Arnott: Mind The (Expectations) Gap

July 03, 2013

 

All 12 countries will confront varying speeds of demographic headwinds in the coming decades, first in the developed economies, then in the older emerging economies (China and Russia), and finally in the younger emerging economies (Brazil and India). These headwinds get stronger over time and appear to stabilize in the developed world and the older emerging economies only after about 2040. For the younger emerging economies, the demographic headwinds do not become acute for perhaps another 20–30 years.

All 12 countries enjoyed demographic tailwinds during the past 60 years, so these headwinds will feel more obstructive than they are. It is human nature to consider our personal experience to have been "normal," so we evaluate subsequent events in comparison with this self-referential "norm." If the people of Japan consider the former tailwind of 2–3% to be "normal," then a future 2% headwind will feel like a ponderous 4–5% drag, relative to expectations. On average, the countries in this analysis enjoyed benign demographic profiles that boosted GDP growth by around 1% per year during much of the past six decades.

The first few decades of the sample were particularly beneficial to developed countries. China and Brazil seem to have experienced their peak demographic dividend recently. That said, a 2% erosion in high-single-digit growth is hardly a pessimistic forecast. Absent egregious policy missteps, these economies have ample room to catch up to the developed world, albeit at a gently decelerating pace. The young emerging economies, like India (where the median age today is still only 25), will continue to enjoy a demography-fueled tailwind over the next decade or two.

Conclusion
Our main goal in presenting these results is to correct the common misconception that developed countries went through a "normal" period of high growth, as if we are all entitled to fast-growing prosperity. In reality, the developed world is entering a new phase in which the low fertility rates of past decades lead to slow growth (in many countries, no growth) in the young adult population; young adults are the dominant engine for GDP growth. Mature adults, many of whom are at or near their peak productivity, are poised to retire, creating an impressive surge in the rolls of senior citizens. These newly minted senior citizens, transitioning from near-peak productivity to retirement in a single step, will be drawing on the economy while no longer producing goods and services. The unequivocal good news of a steady rise in life expectancy means that these retirees will create a very substantial drag on GDP growth, as these seniors move from peak productivity to negligible productivity in just a few years.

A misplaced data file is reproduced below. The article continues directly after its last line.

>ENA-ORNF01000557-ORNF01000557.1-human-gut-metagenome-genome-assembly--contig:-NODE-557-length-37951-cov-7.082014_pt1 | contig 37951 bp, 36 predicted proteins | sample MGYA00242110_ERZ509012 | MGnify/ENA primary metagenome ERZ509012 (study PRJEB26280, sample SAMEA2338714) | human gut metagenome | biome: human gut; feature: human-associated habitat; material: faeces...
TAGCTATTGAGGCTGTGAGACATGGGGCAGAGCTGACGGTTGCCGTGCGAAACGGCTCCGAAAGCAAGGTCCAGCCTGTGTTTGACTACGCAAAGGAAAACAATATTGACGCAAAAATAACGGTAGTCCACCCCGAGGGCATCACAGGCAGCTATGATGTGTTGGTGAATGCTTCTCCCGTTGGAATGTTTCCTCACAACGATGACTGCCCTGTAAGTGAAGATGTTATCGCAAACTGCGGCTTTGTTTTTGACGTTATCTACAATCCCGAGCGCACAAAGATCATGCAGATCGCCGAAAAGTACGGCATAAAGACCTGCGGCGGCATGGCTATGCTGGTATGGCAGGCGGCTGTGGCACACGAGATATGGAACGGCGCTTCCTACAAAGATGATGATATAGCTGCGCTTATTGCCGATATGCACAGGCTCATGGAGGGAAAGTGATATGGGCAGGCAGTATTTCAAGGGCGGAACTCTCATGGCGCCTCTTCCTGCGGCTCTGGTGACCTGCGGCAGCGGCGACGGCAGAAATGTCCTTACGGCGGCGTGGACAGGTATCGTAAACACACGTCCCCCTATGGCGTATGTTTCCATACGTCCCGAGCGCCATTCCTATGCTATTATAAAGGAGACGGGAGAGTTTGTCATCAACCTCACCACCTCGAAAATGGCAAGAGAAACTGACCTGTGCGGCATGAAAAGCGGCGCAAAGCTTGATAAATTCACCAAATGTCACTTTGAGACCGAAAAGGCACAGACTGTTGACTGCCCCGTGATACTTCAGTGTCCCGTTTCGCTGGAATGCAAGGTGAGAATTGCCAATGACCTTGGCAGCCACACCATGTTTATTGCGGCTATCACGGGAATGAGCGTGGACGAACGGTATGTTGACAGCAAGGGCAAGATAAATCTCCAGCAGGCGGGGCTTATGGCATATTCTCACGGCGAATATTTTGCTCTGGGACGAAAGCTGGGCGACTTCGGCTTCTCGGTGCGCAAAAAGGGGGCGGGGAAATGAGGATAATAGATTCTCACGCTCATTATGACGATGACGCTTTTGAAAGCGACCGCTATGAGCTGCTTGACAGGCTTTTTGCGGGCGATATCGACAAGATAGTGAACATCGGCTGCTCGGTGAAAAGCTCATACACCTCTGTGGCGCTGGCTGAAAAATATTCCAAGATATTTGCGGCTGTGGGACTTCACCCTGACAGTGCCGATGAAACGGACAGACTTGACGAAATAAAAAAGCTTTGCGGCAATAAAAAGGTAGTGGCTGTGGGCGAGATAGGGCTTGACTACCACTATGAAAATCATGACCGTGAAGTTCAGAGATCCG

The danger is not in the slower growth. Slow growth is not a bad thing. It's still growth. The danger is in an expectations gap, in which we consider slower growth unacceptable. If we expect our policy elite to deliver implausible growth, in an environment in which a demographic tailwind has become a demographic headwind, they will deliver temporary outsized "growth" with debt-financed consumption (deficit spending). If we resist the necessary policy changes that can moderate these headwinds, we risk magnifying their impact.

 

 

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